Finding solutions to the problems of global warming and future energy supply - by Geoffrey Haggis
I recently helped to run a Transition Town renewable energy day in Totnes along with Fair Energy and some others. I was explaining the use and installation of wood boiler stoves, and Finian from Good Energy explained the use of solar thermal, and solar water tanks. Wood boilers and solar thermal are the perfect companions, like two well suited house mates: solar thermal works in the summer and sleeps in the winter, the wood boiler sleeps in the summer and works in the winter, and for a brief transition period they get to actually see each other and have breakfast together in autumn and spring.
As I was setting up I met a very nice man called Geoffrey Haggis I chatted to as I moved the very heavy boiler stove around. Geoffrey asked a couple of clear and to the point questions about the stove and heating system, and then commented on the state of global warming and renewable heating in general. From his comments I realised that he knew a lot more than his humble demeanour betrayed, and I was right: it turned out that he had written a book on the subject which I of course said I would be keen to review for our site. A week or so later a nice hard backed book appeared in the post.......
The Energy Challenge is a thinking person's book, an unbiased look at the various methods at our disposal of reducing global warming while still keeping the lights on. Geoffrey Haggis takes a very reasoned look at the challenges we face and some of the solutions to them, for which he gives the case for and against in a very matter of fact manner. What his writing lacks is self righteous sanctimony: this is not another global warming book that tells you what your ethics should be. Neither is the book 'wishy-washy' - he explains each concept from the ground up without getting overly technical, useful facts and figures are worked into the text, very well referenced throughout. In fact the clear and reasoned way in which he explains concepts makers me think that he has an academic background, I'll just check....... Yep, at the front of the book it tells me that he went to Trinity (Cambridge) and studied Maths and Physics, wrote a Ph.D. on the structure of water within the living cell, went on to be senior lecturer at the Physiology Dept. at Edinburgh Medical School wrote books, did research and teaching at a string of international institutions, before sensibly retiring to one of the best places in the UK: Devon.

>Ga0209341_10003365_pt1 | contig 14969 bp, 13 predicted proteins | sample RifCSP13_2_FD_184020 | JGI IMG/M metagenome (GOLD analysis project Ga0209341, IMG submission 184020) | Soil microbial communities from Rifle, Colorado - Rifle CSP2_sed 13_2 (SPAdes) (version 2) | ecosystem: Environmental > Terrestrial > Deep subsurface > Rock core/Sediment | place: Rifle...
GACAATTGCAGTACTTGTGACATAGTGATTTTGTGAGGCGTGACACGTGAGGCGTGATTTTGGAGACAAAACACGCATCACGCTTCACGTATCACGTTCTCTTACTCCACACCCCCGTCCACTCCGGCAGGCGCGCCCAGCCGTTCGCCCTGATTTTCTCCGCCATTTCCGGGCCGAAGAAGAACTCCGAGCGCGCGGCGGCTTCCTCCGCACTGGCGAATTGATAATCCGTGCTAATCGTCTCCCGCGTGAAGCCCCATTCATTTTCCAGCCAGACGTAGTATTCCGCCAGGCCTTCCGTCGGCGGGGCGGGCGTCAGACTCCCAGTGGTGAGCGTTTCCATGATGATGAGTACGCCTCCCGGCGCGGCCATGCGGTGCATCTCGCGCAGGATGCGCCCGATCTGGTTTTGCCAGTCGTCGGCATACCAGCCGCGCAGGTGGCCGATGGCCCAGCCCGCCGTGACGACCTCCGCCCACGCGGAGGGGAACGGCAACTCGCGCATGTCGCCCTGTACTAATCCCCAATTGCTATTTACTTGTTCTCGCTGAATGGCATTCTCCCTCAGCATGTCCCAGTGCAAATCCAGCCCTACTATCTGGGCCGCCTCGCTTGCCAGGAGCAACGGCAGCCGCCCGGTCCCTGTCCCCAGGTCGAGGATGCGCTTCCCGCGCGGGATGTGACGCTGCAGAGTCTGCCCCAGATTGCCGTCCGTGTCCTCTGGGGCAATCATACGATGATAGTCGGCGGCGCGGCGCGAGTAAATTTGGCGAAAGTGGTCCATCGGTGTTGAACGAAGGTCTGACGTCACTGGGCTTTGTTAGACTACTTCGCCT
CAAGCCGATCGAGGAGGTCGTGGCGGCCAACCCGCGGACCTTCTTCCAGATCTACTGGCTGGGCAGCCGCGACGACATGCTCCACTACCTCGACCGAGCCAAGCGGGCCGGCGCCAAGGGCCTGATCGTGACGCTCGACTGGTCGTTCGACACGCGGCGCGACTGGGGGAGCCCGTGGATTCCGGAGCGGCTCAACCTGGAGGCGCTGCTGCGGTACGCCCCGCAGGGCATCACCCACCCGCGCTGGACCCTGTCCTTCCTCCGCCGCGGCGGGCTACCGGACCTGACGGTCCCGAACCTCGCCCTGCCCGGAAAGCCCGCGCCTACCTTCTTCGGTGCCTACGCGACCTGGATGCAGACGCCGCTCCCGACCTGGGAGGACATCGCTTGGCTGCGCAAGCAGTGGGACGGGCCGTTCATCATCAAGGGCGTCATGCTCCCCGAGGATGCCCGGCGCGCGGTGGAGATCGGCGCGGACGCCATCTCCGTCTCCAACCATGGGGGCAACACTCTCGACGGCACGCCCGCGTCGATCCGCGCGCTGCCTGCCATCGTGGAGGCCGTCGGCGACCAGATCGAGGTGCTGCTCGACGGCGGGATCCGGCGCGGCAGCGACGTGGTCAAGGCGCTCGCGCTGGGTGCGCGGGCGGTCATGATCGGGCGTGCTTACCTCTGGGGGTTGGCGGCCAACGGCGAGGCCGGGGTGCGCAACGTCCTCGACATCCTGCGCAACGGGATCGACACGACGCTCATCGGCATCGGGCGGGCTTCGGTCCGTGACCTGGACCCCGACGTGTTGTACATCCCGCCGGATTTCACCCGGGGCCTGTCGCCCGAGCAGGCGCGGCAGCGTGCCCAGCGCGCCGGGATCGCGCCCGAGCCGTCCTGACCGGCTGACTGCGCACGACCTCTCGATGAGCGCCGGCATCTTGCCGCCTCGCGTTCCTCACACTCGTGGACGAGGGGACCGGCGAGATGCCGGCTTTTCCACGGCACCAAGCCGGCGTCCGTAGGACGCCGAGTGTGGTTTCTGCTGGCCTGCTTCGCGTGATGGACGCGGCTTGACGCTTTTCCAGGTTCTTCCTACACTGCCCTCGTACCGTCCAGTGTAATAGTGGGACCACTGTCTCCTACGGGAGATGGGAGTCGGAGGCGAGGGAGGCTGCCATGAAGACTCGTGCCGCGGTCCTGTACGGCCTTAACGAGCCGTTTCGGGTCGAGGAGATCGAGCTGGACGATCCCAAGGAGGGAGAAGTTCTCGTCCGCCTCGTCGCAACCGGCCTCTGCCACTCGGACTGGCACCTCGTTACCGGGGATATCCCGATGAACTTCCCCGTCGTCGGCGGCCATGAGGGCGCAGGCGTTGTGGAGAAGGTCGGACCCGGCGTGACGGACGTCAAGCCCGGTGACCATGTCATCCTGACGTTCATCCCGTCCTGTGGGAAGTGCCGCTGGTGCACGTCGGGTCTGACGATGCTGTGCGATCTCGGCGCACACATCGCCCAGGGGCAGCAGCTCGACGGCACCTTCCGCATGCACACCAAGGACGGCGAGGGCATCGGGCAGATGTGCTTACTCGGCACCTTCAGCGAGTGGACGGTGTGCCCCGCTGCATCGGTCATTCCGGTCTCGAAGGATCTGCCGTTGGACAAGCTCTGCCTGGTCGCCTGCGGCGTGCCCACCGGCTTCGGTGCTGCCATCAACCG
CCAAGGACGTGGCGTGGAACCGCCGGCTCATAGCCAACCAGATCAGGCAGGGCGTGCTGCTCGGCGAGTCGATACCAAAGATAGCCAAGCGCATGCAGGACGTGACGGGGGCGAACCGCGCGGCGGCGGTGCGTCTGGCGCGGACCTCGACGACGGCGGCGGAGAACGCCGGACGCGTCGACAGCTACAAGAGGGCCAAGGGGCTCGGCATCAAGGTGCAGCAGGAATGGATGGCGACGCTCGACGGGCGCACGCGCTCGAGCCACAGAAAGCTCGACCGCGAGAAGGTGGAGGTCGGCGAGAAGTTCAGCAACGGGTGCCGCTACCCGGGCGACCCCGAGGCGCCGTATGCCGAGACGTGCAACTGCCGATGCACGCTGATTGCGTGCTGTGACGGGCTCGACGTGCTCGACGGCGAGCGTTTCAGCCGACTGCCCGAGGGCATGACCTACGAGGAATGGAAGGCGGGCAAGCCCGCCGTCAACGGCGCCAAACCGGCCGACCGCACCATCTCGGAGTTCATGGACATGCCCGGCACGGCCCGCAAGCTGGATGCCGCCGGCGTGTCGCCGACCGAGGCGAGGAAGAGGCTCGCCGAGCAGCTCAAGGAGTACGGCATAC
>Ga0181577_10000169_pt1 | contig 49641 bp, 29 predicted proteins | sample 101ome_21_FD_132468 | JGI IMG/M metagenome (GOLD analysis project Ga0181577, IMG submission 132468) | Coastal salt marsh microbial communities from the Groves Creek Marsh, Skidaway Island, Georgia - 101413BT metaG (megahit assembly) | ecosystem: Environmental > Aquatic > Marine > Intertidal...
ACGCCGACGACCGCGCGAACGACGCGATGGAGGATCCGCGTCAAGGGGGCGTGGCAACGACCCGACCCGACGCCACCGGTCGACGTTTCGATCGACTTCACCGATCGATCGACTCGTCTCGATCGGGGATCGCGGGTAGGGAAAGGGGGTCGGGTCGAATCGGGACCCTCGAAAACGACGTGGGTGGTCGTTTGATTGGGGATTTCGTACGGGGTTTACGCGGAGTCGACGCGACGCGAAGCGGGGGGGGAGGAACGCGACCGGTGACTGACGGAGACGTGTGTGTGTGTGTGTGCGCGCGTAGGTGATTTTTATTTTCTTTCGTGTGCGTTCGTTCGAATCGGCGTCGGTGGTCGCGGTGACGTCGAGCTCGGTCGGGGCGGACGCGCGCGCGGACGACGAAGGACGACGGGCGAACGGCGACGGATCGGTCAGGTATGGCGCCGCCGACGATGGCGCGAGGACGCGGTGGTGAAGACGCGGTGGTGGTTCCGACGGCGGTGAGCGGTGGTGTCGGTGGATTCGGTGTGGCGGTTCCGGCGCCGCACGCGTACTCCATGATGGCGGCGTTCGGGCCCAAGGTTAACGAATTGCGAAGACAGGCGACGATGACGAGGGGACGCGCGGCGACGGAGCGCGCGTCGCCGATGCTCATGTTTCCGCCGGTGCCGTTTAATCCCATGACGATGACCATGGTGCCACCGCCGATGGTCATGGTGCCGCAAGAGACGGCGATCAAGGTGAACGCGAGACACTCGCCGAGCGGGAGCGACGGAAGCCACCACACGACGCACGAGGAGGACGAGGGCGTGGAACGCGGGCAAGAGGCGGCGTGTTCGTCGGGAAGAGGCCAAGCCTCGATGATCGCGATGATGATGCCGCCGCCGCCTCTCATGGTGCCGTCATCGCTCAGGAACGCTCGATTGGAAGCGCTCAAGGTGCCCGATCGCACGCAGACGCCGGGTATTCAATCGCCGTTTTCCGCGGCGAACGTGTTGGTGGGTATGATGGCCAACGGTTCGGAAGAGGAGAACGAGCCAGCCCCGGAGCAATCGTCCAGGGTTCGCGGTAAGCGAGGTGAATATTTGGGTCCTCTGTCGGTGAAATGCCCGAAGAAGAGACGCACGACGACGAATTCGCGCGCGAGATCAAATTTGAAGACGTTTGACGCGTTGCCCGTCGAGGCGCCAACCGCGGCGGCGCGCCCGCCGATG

Geoffrey covers various solutions often associated with the 'alternative' movement (do bear in mind that the idea of plate tectonics was still 'alternative' less than 100 years ago), but I get the impression that he went back to basics using reason to come up with the solutions rather than taking them as truths. This is another thing which I like about the book - the solutions are presented because they make sense. In terms of substance he is coming up with a similar menu to some 'alternative' movements, but for me it is much more appetising.
The pages are not just dense text so you are not overwhelmed. There is a nice wide inner margin in which there are bite-size facts and interesting supplementary comments. The only thing which lets the book down is the quality of the images. Some appear badly scanned and/or a little dated. But that is a minor point - you are reading this book for the content not the pictures.
If you were just starting out then you might perhaps start with "The Hot Topic" by Sir David King, and then move on to The Energy Challenge which goes a bit more in depth.
You can buy The Energy Challenge from your local bookshop or from Amazon, IBSN-10 1904744664